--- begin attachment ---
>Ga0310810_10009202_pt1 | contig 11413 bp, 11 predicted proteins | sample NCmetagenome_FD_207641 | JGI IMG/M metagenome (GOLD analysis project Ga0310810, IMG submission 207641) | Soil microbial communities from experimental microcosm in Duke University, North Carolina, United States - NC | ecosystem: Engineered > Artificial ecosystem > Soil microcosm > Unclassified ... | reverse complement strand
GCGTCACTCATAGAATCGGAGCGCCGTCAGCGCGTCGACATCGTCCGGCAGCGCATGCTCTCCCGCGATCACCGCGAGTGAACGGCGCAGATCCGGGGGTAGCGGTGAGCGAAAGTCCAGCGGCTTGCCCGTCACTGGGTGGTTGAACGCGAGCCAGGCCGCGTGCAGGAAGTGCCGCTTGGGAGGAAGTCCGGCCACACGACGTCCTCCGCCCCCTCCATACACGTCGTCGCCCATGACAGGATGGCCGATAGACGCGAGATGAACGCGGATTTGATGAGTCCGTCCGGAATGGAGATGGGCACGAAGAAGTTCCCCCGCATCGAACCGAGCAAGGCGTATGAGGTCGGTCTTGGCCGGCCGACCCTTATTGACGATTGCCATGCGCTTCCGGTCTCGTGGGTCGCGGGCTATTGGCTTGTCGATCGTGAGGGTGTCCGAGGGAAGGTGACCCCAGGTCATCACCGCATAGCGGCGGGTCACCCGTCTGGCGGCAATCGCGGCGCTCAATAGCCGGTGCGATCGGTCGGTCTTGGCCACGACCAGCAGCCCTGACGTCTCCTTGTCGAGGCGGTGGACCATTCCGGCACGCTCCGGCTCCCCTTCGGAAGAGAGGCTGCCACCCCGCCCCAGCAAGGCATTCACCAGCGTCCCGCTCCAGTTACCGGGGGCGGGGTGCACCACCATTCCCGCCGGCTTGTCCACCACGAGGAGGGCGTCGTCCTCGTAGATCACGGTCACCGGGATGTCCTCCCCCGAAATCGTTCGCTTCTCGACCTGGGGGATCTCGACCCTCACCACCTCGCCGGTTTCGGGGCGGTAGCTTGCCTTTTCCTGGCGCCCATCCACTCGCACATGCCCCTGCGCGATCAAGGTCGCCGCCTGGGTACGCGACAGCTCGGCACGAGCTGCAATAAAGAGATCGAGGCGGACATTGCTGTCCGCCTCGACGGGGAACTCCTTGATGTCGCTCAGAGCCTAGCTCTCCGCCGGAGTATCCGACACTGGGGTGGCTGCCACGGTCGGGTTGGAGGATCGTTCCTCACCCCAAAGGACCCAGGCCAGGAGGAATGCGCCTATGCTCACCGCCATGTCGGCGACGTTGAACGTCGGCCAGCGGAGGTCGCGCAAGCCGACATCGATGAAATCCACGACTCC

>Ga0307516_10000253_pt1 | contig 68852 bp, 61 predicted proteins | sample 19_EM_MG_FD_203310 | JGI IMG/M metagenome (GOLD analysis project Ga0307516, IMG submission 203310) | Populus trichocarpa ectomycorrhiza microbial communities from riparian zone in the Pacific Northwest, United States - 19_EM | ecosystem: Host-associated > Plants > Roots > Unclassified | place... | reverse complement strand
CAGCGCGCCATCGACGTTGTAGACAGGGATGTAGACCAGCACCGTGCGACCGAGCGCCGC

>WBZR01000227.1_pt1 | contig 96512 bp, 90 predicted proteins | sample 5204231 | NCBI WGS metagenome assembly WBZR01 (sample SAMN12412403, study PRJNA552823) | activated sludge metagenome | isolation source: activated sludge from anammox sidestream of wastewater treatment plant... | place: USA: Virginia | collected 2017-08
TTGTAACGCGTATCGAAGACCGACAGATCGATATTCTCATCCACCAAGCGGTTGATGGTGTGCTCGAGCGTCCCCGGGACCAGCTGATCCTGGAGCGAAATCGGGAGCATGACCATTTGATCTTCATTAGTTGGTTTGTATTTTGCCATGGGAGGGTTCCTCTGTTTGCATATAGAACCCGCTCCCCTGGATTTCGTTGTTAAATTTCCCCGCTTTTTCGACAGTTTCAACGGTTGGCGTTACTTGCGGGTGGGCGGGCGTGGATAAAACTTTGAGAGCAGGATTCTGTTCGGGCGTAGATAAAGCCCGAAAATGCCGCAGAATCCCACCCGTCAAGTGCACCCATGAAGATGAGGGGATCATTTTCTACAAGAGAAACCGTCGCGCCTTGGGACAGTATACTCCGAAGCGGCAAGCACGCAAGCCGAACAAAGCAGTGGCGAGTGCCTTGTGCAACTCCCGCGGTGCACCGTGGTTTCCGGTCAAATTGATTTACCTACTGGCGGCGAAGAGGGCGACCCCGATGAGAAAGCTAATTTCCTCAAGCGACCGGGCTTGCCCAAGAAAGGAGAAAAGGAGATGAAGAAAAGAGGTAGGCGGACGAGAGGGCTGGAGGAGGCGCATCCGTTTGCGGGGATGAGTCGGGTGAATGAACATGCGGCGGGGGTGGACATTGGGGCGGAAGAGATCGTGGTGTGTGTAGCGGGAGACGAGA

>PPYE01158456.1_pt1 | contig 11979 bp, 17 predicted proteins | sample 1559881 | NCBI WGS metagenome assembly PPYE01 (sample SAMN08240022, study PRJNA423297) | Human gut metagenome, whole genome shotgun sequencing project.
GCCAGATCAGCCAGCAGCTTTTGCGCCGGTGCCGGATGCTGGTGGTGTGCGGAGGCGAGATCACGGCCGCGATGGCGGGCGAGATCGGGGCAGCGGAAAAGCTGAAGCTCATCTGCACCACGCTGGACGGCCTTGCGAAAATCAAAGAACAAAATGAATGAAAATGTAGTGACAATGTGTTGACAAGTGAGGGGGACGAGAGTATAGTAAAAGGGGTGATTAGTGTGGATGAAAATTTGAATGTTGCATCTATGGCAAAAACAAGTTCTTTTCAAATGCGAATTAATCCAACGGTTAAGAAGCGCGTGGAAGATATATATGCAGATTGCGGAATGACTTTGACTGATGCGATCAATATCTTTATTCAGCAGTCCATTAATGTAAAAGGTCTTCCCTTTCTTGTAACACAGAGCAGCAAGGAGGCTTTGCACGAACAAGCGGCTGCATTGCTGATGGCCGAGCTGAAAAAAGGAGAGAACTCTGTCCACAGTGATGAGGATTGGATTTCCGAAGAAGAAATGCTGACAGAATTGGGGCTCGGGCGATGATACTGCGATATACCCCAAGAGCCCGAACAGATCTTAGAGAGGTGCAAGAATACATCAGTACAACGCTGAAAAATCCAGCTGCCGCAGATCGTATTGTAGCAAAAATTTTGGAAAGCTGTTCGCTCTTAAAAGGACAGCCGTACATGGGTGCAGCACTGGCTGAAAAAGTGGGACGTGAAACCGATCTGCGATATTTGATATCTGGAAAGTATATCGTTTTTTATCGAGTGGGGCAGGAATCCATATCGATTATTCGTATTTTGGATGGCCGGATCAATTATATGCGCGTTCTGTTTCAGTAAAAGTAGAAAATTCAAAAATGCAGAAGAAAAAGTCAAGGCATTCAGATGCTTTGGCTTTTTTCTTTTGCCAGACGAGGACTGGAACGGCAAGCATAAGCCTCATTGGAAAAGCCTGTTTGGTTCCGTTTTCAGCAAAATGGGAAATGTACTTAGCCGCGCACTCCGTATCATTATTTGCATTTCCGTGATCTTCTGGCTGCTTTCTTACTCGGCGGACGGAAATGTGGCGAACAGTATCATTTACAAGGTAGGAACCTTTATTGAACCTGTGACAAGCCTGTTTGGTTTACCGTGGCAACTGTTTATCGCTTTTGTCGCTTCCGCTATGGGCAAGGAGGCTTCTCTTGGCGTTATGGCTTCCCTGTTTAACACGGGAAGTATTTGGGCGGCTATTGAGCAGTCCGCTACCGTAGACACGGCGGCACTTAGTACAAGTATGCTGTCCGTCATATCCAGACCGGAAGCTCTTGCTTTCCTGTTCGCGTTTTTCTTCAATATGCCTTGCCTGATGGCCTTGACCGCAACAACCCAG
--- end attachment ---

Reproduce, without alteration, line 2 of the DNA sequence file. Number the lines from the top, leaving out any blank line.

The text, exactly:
GCGTCACTCATAGAATCGGAGCGCCGTCAGCGCGTCGACATCGTCCGGCAGCGCATGCTCTCCCGCGATCACCGCGAGTGAACGGCGCAGATCCGGGGGTAGCGGTGAGCGAAAGTCCAGCGGCTTGCCCGTCACTGGGTGGTTGAACGCGAGCCAGGCCGCGTGCAGGAAGTGCCGCTTGGGAGGAAGTCCGGCCACACGACGTCCTCCGCCCCCTCCATACACGTCGTCGCCCATGACAGGATGGCCGATAGACGCGAGATGAACGCGGATTTGATGAGTCCGTCCGGAATGGAGATGGGCACGAAGAAGTTCCCCCGCATCGAACCGAGCAAGGCGTATGAGGTCGGTCTTGGCCGGCCGACCCTTATTGACGATTGCCATGCGCTTCCGGTCTCGTGGGTCGCGGGCTATTGGCTTGTCGATCGTGAGGGTGTCCGAGGGAAGGTGACCCCAGGTCATCACCGCATAGCGGCGGGTCACCCGTCTGGCGGCAATCGCGGCGCTCAATAGCCGGTGCGATCGGTCGGTCTTGGCCACGACCAGCAGCCCTGACGTCTCCTTGTCGAGGCGGTGGACCATTCCGGCACGCTCCGGCTCCCCTTCGGAAGAGAGGCTGCCACCCCGCCCCAGCAAGGCATTCACCAGCGTCCCGCTCCAGTTACCGGGGGCGGGGTGCACCACCATTCCCGCCGGCTTGTCCACCACGAGGAGGGCGTCGTCCTCGTAGATCACGGTCACCGGGATGTCCTCCCCCGAAATCGTTCGCTTCTCGACCTGGGGGATCTCGACCCTCACCACCTCGCCGGTTTCGGGGCGGTAGCTTGCCTTTTCCTGGCGCCCATCCACTCGCACATGCCCCTGCGCGATCAAGGTCGCCGCCTGGGTACGCGACAGCTCGGCACGAGCTGCAATAAAGAGATCGAGGCGGACATTGCTGTCCGCCTCGACGGGGAACTCCTTGATGTCGCTCAGAGCCTAGCTCTCCGCCGGAGTATCCGACACTGGGGTGGCTGCCACGGTCGGGTTGGAGGATCGTTCCTCACCCCAAAGGACCCAGGCCAGGAGGAATGCGCCTATGCTCACCGCCATGTCGGCGACGTTGAACGTCGGCCAGCGGAGGTCGCGCAAGCCGACATCGATGAAATCCACGACTCC